Acute hypoxia injury can occur during sudden exposure to high altitudes. However, repeated short-term hypoxic preconditioning has the potential to mitigate these effects. A randomized controlled study found that short-term IHC (1 h/day at FiO2=12.6% for 7 consecutive days) facilitated high-altitude acclimatization and reduced the severity of AMS, as evaluated by the Lake Louise score. In addition to decreasing the severity of AMS, four hours hypoxia exposure at FiO2=12% daily for 4 days has the potential to reduce its incidence by reducing high-altitude-induced dyslipidemia and inflammation. The impairment in decision-making, which can occur in mountaineers and potentially lead to dangerous consequences, can be minimized via 7-day intermittent hypoxia preconditioning.
Short-term exposure to mild hypoxia protects cells, tissues, or organs from more severe hypoxia and ischemic insults. Understanding the various mechanisms of action for IHC in specific applications is valuable for establishing the most effective IHC protocols for each condition. Since several comprehensive reviews on the complex array of mechanisms of IHC from systemic physiological reactions to genomic regulation exist,[4, 57, 96, 97] this section provides a succinct summary (Refer to Figure 2).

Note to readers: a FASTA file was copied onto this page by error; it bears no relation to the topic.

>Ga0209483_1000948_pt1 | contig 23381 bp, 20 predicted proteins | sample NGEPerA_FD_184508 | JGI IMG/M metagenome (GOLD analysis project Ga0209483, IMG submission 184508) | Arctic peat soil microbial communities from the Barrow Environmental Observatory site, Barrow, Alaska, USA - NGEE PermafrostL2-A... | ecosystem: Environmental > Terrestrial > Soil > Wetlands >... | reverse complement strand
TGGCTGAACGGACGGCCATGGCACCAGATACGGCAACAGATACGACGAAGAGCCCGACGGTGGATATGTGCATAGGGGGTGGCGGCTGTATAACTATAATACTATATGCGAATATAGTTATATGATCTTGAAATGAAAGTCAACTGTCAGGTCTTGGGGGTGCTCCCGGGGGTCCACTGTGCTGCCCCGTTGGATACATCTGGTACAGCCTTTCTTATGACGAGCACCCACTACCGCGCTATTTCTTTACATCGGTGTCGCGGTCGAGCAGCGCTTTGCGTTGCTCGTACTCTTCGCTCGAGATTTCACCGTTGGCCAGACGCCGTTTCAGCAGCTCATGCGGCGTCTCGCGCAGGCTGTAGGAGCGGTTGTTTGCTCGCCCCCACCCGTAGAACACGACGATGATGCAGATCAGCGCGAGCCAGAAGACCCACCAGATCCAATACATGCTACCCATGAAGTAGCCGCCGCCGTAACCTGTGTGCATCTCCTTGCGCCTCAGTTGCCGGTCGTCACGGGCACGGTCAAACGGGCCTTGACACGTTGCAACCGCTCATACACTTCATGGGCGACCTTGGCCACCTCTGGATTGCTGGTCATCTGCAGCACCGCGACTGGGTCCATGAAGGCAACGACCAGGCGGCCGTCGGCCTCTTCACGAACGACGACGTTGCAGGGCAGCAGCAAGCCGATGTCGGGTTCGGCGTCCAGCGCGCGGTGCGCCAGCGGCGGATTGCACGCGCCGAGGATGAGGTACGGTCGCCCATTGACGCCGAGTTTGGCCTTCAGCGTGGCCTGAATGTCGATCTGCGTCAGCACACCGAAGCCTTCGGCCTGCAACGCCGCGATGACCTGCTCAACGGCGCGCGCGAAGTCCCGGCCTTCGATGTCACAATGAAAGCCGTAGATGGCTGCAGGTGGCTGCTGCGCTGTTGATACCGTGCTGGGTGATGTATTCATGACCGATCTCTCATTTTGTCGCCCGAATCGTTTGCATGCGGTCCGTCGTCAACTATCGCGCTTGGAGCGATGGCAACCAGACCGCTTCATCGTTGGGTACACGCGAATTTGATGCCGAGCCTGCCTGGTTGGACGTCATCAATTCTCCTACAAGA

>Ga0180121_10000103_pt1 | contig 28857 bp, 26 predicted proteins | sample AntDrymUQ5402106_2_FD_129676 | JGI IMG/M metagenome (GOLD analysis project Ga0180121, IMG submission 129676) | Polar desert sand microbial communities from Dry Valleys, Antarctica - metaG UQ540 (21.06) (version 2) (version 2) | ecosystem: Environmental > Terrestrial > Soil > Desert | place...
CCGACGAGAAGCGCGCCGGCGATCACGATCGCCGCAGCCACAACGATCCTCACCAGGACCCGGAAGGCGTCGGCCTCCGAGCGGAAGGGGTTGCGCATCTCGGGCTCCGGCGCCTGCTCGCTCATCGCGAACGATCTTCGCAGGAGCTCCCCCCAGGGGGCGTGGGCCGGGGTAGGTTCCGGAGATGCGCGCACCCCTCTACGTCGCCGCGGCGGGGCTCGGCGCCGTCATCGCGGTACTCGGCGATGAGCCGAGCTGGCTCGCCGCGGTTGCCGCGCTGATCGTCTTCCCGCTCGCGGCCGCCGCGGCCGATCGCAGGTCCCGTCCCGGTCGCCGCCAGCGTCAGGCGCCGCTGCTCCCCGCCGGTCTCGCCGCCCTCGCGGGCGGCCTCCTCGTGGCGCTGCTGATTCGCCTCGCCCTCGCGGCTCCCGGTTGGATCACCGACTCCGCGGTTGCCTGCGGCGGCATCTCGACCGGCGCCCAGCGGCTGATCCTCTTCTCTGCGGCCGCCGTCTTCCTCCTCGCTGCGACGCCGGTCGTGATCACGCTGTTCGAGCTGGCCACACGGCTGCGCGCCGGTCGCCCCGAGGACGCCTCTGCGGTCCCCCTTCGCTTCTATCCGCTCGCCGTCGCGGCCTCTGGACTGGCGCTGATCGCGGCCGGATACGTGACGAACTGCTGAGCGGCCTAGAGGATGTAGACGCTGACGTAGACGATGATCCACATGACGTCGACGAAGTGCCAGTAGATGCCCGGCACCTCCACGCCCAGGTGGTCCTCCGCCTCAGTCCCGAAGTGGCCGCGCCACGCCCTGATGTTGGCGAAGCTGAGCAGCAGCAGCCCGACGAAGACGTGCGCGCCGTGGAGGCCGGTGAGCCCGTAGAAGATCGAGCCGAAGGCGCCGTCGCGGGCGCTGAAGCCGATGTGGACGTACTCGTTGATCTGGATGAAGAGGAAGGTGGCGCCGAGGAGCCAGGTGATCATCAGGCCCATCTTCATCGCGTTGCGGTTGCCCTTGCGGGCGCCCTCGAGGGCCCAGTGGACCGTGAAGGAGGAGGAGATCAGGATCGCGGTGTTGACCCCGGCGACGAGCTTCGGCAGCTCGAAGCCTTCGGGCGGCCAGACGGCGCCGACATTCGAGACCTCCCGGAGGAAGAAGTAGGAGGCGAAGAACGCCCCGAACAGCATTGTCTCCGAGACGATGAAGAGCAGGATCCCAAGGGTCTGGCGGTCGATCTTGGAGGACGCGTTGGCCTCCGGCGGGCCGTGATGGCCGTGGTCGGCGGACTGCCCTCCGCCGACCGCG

Intermittent hypoxia-normoxia triggers two potent transcriptional mediators, HIF-1 and nuclear factor erythroid-2 related factor 2 (Nrf2). These mediators promote the expression of subsequent cytoprotective proteins. HIF-1, a heterodimeric, helix-loop-helix protein, consists of two subunits that join in the nucleus to form a functional complex under hypoxic conditions. This complex activates the transcription of target genes, such as erythropoietin (EPO) and vascular endothelial growth factor (VEGF). EPO is known as an effective agent against ischemic injury, particularly in cardiac, renal, and neural protection, through activating several protective signaling pathways. VEGF also plays a role in angiogenesis and neurotrophic processes by increasing vascular density and blood flow.[3, 100] As such, cerebral ischemia injury could be significantly reduced following hypoxic conditioning due to the increased expression of HIF-1 and its target genes.